Women Behind Bars—Nancy Grant’s Sisters in Orange….


As Nancy Grant approaches her seventh week incarcerated for absolutely no reason, I want to introduce everyone to “The Well” which is published on www.salon.com, one of my personaly favorite websites, and at:

http://www.well.com/conf/inkwell.vue/topics/324/Silja-Talvi-Women-Behind-Bars-page01.html

A conversation with Silja Talvi

Why does the United States lead the world in per-capita incarceration of its population, with more than one in 100 Americans in jail or prison? And what special difficulties do incarcerated women face that male prisoners don’t?

Investigative journalist Silja Talvi examines these questions and more in Women Behind Bars: The Crisis of Women in the U.S. Prison System, which earned the The National Council on Crime and Delinquency’s PASS literary award for 2007. Talvi provides plenty of statistics, and offers in-depth interviews with prisoners and guards to deliver a sensitive, thought-provoking look at the plight of women in the prison system.

Hosted by: David Adam Edelstein (davadam), Bruce Umbaugh (bumbaugh), Lisa Harris (lrph)

inkwell.vue.324 : Silja Talvi, “Women Behind Bars”
permalink #0 of 22: Cynthia Dyer-Bennet (cdb) Mon 31 Mar 08 12:28
    
I'm pleased to introduce our next guest, Silja Talvi.

Ms. Talvi is a full-time investigative journalist and essayist with credits
in more than 75 publications, including The Nation, Salon and the Christian
Science Monitor. In the fall of 2005, she became a Senior Editor at In These
Times magazine. "Women Behind Bars: The Crisis of Women in the U.S. Prison
System" (published by Seal Press, an imprint of Avalon/Perseus), is her
first full-length non-fiction book.

She describes herself as "thoroughly curious about other human beings on a
daily basis" and says she is an "often cranky, but always passionate and
deeply engaged human being."

Leading the conversation is Jack King.

Mr. King is a criminal defense lawyer, writer and author in Washington, DC,
and the director of public affairs and communications for the National
Association of Criminal Defense Lawyers.  A professional bar association
founded in 1958, NACDLs 12,000-plus direct members in 28 countries  and 94
state, provincial and local affiliate organizations totaling over 40,000
members  include private criminal defense lawyers, public defenders,
military defense counsel, law professors and judges committed to preserving
fairness within the criminal justice system. He is admitted to practice in
Washington, DC, and the U.S. Supreme Court.

The views here are Mr. King's and do not represent policies or positions of
the NACDL except where noted.
inkwell.vue.324 : Silja Talvi, “Women Behind Bars”
permalink #1 of 22: Jack King (gjk) Mon 31 Mar 08 18:41
    
You've written extensively on prisons in America, in your 2002 book
Prison Nation, and as a senior editor for In These Times.

As an introduction to our discussion of your latest book, Women Behind
Bars: The Crisis of Women in the U.S. Prison System, I'd like to
posit, for argument's sake, the the people and politicians of the
United States have gone quite mad.

According to a recent report by a study group of the Pew Charitable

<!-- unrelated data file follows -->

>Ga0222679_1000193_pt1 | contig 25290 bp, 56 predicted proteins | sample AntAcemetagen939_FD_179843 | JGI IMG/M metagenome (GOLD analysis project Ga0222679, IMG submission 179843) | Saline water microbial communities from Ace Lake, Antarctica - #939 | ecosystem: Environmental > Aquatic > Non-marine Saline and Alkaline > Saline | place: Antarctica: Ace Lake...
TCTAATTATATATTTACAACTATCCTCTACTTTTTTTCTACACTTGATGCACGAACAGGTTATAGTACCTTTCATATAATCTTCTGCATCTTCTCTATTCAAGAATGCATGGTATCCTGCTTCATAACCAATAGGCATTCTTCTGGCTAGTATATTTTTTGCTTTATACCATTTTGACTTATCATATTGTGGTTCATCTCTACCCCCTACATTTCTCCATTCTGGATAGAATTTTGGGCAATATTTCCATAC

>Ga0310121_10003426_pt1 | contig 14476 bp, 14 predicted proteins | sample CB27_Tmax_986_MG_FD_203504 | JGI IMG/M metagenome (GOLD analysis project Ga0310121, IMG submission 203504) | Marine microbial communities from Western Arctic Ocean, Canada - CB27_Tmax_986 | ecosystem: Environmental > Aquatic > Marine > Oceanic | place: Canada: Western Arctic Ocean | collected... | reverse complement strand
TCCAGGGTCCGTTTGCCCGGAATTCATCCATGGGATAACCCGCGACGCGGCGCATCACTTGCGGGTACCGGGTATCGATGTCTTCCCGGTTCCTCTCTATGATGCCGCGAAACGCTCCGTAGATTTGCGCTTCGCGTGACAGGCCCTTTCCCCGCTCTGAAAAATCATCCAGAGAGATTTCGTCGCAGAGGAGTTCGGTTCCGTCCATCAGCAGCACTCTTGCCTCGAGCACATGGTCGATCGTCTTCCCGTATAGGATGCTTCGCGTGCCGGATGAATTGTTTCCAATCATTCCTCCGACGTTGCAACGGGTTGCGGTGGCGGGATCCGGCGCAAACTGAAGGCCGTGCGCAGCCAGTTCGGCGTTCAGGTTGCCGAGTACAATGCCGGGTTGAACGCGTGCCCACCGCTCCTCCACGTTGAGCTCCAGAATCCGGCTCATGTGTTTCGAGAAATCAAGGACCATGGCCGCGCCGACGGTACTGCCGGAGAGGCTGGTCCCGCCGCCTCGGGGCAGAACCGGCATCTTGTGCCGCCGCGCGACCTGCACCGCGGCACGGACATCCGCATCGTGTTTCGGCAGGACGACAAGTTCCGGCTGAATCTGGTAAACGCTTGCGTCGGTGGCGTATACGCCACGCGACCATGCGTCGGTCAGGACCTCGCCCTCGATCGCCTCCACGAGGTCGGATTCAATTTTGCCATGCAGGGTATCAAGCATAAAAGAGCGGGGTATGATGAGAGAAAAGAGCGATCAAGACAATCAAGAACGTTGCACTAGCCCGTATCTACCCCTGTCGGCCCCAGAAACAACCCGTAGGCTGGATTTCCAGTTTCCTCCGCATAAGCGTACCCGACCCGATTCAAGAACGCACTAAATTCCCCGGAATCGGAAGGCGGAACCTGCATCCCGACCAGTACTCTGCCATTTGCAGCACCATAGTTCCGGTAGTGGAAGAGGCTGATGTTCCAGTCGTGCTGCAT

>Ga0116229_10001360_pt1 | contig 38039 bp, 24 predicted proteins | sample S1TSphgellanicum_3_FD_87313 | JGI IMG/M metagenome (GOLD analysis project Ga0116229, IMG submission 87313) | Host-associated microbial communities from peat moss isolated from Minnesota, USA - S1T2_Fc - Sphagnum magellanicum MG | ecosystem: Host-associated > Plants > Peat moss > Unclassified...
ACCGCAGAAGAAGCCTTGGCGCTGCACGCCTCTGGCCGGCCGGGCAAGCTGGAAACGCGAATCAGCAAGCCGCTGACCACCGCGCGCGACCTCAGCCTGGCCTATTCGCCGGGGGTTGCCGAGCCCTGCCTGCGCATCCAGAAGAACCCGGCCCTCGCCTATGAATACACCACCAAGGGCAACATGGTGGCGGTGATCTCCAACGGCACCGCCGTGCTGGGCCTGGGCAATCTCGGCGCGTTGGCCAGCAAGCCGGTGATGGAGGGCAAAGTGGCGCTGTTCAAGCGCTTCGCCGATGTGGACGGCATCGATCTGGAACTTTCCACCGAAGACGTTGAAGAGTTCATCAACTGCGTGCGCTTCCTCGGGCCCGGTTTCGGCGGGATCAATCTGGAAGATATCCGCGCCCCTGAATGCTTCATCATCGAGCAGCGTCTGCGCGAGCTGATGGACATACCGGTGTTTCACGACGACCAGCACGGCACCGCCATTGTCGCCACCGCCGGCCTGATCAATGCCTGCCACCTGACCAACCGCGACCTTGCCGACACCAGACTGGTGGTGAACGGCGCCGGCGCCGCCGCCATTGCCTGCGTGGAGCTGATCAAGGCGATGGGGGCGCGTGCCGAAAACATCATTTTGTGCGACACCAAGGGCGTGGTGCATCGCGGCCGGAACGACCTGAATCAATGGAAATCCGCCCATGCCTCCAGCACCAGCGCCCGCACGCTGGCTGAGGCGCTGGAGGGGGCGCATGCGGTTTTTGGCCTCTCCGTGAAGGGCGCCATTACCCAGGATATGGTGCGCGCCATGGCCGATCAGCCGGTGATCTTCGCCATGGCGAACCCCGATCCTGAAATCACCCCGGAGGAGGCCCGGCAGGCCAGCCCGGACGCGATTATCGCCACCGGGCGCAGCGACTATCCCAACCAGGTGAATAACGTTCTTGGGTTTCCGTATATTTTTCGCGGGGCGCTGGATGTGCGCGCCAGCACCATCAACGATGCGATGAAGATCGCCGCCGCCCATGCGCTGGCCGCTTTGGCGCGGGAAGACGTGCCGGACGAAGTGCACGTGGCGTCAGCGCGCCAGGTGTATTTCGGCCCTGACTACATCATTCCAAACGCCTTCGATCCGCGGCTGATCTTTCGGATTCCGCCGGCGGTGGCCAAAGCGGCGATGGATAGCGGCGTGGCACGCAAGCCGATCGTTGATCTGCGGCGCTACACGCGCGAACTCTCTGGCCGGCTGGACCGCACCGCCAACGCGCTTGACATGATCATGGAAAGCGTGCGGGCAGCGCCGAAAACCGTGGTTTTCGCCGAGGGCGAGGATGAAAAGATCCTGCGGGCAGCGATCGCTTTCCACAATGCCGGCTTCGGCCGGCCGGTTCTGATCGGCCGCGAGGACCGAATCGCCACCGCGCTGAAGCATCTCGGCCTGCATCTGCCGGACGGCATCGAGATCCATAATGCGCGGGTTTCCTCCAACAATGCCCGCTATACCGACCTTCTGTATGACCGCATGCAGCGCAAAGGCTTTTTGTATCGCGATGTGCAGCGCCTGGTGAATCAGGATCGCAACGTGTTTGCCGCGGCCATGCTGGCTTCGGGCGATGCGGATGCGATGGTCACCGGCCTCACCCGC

Trusts, more than 1 in 100 Americans is currently behind bars. The
United States not only has the highest incarceration rate on the
planet, but possibly the largest number of prisoners of any country on
earth, population notwithstanding.  Congress and the governments of the
several states seem to think the solution to any deviant misbehavior
is jail time.  

Before we get into the specific subject of women in prison, it seems
to me that the U.S. prefers retribution to rehabilitation. Would you
care to comment on incarceration as a corrective measure generally?
inkwell.vue.324 : Silja Talvi, “Women Behind Bars”
permalink #2 of 22: Silja Joanna Aller Talvi (sisu) Tue 1 Apr 08 01:50
    

It's a pleasure to be here, and I want to thank Cynthia for bringing me back
to participating on the Well in a way I haven't for a long time. The Well
was an incredibly essential, formative part of my academic and early writing
career, before the stressors and unpredictable twists and turns of life took
me away from a lot of the things I enjoyed most.

So, that said, I also want to thank Jack for moderating this event.

The question that you pose is a very broad one, with so many facets/aspects
to it, that it's hard to sum up a response. Moreoever, the criminal justifce
system isn't a cohesive one, as many of you know. Federal institutions are
quite different from one another, as are state facilities, work-releases,
rehabilitation/re-entry programs, jails, juvenile detention centers, etc.
Often the approach of the institution is *so* dependent on the warden or
supervisor that it's alarming to see that there is little or no continuity
in approach once that person leaves--or is forced out for being too
progressive-minded, as the case might be.

In general, however, I would agree that the American inclination is toward a
law-and-order society at odds with itself. On the one hand, there is
tremendous outrage and vehemence directed at people who use or deal drugs,
commit acts of violence and sexual assault in general, and people who act in
aberrant or gender-role defiant ways--whether we're talking about female
gangbangers or women who lash out at their abusers.

Retribution is most definitely the aim there in sentencing and the
conditions of confinement, speaking in general terms.

On the other hand, ours is a society quite willing to look the other way
when people in positions of power and/or a modicum of celebrity cache are
caught doing something illegal. Similarly, DUIs resulting in serious injury
or death of pedestrians or other drivers are treated with remarkably *light*
sentences (in general), as are crimes involving the trafficking or pimping